Digital Experimentation Platforms
In this series of articles, QinetiQ experts outline how a modern Test & Evaluation (T&E) enterprise allows military customers to rapidly and safely experiment with new technologies and processes. This, in turn, enables them to evolve and create new defence capabilities to counter emerging new threats and get new technology and systems into the hands of war-fighters faster.
Previous articles in this series have examined the challenges facing the global defence market as it struggles to keep pace with new and evolving threats. As a result, defence platforms are becoming more complex; they need to be built and released into operational service faster, embracing technology and software advances, with rapid continuous upgradeability the norm to enable mitigation against new emerging threats. This must all occur against a background of shrinking defence budgets and a potential global recession.
Our article on Digital Thread and Digital Twin explored the benefits of creating an evaluation digital thread through life and highlighted some of the challenges that need to be overcome to achieve this. Here we focus on the benefits of creating an enduring digital experimentation environment that can operate across a programme enterprise and examine barriers to success. Such an environment would support accelerated concept and design evolution by enabling the integration of sub-system models from across the extended programme team, allowing rapid test and evaluation (T&E) of emerging designs within the context of the wider platform. By design, such a platform would progressively capture, store and manage design evidence from the outset of the programme to form the starting point for the through life evaluation digital thread.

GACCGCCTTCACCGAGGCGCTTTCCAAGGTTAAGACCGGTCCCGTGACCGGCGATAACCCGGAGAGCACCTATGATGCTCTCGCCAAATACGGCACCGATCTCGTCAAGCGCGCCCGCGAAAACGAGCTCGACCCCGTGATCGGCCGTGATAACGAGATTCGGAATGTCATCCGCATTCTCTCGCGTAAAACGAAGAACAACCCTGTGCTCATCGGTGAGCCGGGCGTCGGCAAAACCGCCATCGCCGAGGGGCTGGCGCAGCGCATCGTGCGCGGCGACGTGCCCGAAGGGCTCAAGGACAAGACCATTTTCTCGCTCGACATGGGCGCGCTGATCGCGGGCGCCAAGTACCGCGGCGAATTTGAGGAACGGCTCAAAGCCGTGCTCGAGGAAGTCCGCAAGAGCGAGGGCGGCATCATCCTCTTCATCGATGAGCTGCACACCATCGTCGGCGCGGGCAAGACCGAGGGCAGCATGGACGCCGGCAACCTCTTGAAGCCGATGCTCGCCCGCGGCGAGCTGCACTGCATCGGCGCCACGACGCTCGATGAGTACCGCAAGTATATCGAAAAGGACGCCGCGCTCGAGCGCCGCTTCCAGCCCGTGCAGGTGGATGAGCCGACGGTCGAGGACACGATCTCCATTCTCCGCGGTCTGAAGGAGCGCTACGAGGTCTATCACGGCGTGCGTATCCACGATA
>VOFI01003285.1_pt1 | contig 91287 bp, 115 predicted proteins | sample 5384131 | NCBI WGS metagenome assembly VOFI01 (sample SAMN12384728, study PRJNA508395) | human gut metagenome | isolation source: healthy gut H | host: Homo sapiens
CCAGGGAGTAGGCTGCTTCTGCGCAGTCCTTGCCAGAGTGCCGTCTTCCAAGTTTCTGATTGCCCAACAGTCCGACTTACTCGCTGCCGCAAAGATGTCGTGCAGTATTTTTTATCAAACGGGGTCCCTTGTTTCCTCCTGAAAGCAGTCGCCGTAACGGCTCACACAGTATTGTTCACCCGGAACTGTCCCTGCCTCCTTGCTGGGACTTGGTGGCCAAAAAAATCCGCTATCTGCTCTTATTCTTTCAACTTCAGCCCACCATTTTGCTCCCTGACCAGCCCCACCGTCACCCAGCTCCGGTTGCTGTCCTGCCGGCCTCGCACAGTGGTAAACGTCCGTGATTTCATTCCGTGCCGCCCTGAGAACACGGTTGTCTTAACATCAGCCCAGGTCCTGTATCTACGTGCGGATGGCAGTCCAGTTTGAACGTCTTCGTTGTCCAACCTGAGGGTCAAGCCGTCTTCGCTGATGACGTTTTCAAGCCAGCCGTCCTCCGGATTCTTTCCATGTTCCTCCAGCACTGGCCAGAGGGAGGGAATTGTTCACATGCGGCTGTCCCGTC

Many defence companies are adopting intra-company model based systems engineering disciplines to drive down the costs and improve the speed of delivery of capability into operational service. However, as modern defence systems are increasingly composed of a deep integration of complex systems sourced from a wide team of partners and suppliers, the challenge becomes one of the ability of industry and government to collaborate inter-organisation.
A lack of common toolsets, the desire to protect corporate Intellectual Property (IP) and suitable IT infra-structure are the key reasons defence companies have cited for lack of collaboration. However, to really reap the rewards of modern engineering techniques within the defence arena, these are problems that must be solved.
Previously when organisations needed to share digital models for integration testing purposes one of two things would occur; either, models from one supplier were taken to the labs of another and tested together for a limited timeslot, or a representative model of the system to be tested against was electronically transferred (or sent via courier) to the subsystem manufacturer. The former incurred time delays in awaiting a convenient time-slot in the appropriate supplier simulation centre and the expense of travel costs, whilst the second approach often meant that out of date versions or abstract versions of models were exchanged in a bid to protect IP. Neither approach promotes an agile environment for rapid collaborative design testing which is vital to support the next generation of military capability.Even if these challenges were not major issues, the creation of an interorganisation digital environment and associated IT network infrastructure, for a specific defence programme, was previously seen as cost prohibitive by the lead supplier or Government’s Defence Department where the costs would fall.
QinetiQ has spent the last 50 years designing, building and operating live T&E facilities for experimentation and testing on behalf of the UK MOD. Due to the increasing fidelity of platform and sub-system modelling, the adoption of model based engineering techniques and modern computer and IT technology, it is timely that we consider the evolution of the live T&E capabilities into a fully integrated live/digital environment allowing the injection of models into live trials and, by extension, supporting the digital-only environment for an entirely model based T&E capability, referred to here as the Defence Digital Experimentation Platform (DDEP).